Tributary Water Testing
Tributary Monitoring 2017-2019
Tributary water testing and monitoring of Moose Lake continued in 2017-2019, with plans to continue monitoring into 2020. The sites were tested from April until October, but varied year to year due to seasonal conditions.
Phosphorous is one of the main driving forces of algae blooms in water bodies. Phosphorous can be in high concentrations due to fertile soils, but can be compounded in the environment by fertilizer use, septic leaks, chemicals and soil erosion. Nitrogen is also needed for plant growth, but generally limits terrestrial plants versus aquatic species that are much more dependent on phosphorous. High amounts of these nutrient lead to algal blooms and cyanobacterial blooms in our water bodies. These can have detrimental effects on fish populations as the blooms increase water temperature, decrease dissolved oxygen content and increase turbidity. Cyanobacteria (blue-green algae) can also be toxic to humans and wildlife which can cause skin irritation to liver damage to even death within a short period after consumption.
View Moose Lake 2017-2019 Tributary Monitoring Results
Prior Tributary Water Testing & Monitoring
In 2013 the Moose Lake Watershed Society received a Community Initiatives Program grant from the Alberta Government. Riparian areas are portions of the landscape influenced by water along creeks, lakes and wetlands. When properly functioning, these zones are the most ecologically diverse and sustain both fish and wildlife. They provide good water quality and support people on the landscape. The intent of the Riparian Health Inventory is to provide a state of the environment report to the local community. Cows and Fish will continue with the baseline study that was conducted in 2004. By comparing the results from these two Riparian Inventory studies we will be able to produce up to date data and information to the general public.
Water sampling was conducted by LARA on the tributaries of Moose Lake which included Thinlake River (two sites), Yelling Creek, Vincent Creek and two smaller unnamed creeks. This sampling will be analyzed for routine chemistry and fecal matter.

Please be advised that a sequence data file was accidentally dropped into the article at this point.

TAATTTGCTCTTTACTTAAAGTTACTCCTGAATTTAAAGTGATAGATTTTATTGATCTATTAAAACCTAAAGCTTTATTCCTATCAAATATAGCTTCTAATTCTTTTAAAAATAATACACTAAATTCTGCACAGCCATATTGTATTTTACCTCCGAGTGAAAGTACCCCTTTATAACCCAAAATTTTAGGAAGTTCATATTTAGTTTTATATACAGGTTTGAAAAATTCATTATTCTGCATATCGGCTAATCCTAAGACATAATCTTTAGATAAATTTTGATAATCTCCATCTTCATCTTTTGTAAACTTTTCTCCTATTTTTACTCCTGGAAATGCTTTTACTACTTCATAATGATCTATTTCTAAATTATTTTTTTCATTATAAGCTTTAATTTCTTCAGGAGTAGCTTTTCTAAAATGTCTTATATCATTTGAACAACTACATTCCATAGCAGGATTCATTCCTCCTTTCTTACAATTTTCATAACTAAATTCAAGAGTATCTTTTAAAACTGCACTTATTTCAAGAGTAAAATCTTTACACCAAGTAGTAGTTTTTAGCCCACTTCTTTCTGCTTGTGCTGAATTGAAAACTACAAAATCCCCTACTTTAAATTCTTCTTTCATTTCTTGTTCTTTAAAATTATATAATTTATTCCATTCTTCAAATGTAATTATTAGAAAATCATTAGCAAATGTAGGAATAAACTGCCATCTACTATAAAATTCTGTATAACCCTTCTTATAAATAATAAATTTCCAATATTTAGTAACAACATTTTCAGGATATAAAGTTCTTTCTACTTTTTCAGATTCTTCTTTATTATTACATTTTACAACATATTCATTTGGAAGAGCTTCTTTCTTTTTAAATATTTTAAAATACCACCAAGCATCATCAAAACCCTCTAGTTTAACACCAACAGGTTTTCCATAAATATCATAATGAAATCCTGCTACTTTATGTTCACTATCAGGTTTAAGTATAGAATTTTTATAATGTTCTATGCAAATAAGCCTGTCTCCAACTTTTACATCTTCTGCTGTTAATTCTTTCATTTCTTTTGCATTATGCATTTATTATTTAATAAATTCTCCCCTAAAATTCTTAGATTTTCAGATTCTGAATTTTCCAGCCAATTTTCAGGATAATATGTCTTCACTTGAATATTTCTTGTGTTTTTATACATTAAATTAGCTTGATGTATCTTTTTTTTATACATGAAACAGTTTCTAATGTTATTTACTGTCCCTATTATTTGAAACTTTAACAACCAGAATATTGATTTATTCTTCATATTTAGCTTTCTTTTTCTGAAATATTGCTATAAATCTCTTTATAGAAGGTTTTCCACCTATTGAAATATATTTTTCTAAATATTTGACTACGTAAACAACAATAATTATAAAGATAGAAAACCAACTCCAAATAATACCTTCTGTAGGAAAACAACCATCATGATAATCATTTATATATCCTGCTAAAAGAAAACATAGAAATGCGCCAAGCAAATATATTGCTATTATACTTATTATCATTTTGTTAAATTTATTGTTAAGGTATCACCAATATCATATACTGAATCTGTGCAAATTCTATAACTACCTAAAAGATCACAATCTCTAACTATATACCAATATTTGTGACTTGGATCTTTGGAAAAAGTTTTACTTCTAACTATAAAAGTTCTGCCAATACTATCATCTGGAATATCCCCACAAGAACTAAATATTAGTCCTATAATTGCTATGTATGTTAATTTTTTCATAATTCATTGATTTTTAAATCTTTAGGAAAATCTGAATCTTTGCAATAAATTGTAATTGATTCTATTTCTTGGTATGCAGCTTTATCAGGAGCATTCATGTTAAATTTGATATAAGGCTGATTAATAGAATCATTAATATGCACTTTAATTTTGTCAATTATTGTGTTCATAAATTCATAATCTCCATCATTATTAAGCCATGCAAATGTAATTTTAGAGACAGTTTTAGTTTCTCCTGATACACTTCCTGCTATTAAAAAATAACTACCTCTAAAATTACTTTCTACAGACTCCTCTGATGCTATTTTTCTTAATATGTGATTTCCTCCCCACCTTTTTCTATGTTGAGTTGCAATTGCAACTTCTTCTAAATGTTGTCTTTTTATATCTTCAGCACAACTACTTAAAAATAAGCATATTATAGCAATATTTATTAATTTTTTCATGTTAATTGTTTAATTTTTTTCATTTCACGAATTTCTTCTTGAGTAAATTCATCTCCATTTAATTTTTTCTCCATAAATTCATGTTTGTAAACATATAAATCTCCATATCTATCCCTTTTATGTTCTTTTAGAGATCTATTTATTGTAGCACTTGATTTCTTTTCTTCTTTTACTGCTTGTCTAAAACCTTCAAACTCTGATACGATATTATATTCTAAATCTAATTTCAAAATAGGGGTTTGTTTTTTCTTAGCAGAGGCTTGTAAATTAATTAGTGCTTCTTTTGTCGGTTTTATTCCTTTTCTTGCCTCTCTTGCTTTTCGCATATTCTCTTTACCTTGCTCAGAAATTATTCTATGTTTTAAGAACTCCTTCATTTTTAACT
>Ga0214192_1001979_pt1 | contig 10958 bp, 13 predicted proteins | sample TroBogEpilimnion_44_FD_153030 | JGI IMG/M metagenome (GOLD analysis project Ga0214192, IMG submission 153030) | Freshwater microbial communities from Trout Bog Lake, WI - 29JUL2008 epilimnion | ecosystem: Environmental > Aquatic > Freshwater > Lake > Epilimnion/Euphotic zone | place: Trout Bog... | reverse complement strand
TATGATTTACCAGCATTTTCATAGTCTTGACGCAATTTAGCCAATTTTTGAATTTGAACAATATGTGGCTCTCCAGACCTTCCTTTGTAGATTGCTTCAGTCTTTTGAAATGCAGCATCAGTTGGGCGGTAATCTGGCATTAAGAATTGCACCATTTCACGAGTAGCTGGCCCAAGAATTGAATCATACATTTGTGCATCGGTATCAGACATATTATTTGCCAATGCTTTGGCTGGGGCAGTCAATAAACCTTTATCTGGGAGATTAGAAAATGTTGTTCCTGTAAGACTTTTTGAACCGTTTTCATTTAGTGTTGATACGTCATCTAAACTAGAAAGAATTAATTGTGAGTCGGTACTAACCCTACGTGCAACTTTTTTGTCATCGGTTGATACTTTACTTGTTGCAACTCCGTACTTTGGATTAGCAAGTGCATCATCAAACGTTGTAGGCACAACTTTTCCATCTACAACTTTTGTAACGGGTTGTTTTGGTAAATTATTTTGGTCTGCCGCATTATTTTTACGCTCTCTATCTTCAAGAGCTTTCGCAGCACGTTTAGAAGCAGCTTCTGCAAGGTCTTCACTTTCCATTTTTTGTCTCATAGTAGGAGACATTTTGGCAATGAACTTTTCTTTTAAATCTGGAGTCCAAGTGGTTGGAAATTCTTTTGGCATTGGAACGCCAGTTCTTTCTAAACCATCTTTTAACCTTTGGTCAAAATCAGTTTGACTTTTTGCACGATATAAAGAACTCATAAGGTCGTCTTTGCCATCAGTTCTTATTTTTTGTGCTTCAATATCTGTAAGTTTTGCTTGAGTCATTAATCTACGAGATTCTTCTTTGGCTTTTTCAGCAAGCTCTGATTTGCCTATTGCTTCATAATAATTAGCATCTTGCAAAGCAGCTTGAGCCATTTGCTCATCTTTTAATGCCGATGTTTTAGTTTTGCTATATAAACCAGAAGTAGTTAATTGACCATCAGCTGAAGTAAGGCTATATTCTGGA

Time 1 samples were collected on June 24, 2013
Time 2 samples were collected on September 30, 2013
To view total fecal coliforms findings, click here.
To view routine chemical findings, click here.
From sampling in June to October, the total number of coliforms on average decreased significantly. However the number of fecal coliforms increased greatly. An interesting occurrence at site A, which does not have a large agricultural influence, has the highest number of fecal coliforms. In future it would be interesting to DNA sample to see if it is human caused contamination.
- Surface waters in this region usually have a pH around 8 due to parent soil materials.
- Total Dissolved Solids (TDS) is a measure of particles that are greater than 2 microns. Conductivity can be used to measure TDS. The aesthetic objective of TDS for human consumption is less than 500mg/L, but most groundwater TDS is around 1000 mg/L. High levels of TDS are associated with hardness, mineral deposition, corrosion and poor taste. Calcium and magnesium contribute to the hardness of the water. Soft water ranges from 0-50 mg/L, moderately soft from 50-100 mg/L, moderately hard from 100-200 mg/L, hard from 200-400 mg/L, and very hard from 400-600 mg/L.
- Of the routine samples, Manganese exceeded the recommended guidelines. Manganese has a large effect on aesthetics of the water. Higher values increase discoloration, odour and taste of the water and will decrease the amount of water consumed which also decreases the productivity of the livestock.
View Moose Lake Watershed Society Tributary Monitoring charts and preliminary results.
Figure 1. Map of sites sampled in the Moose Lake watershed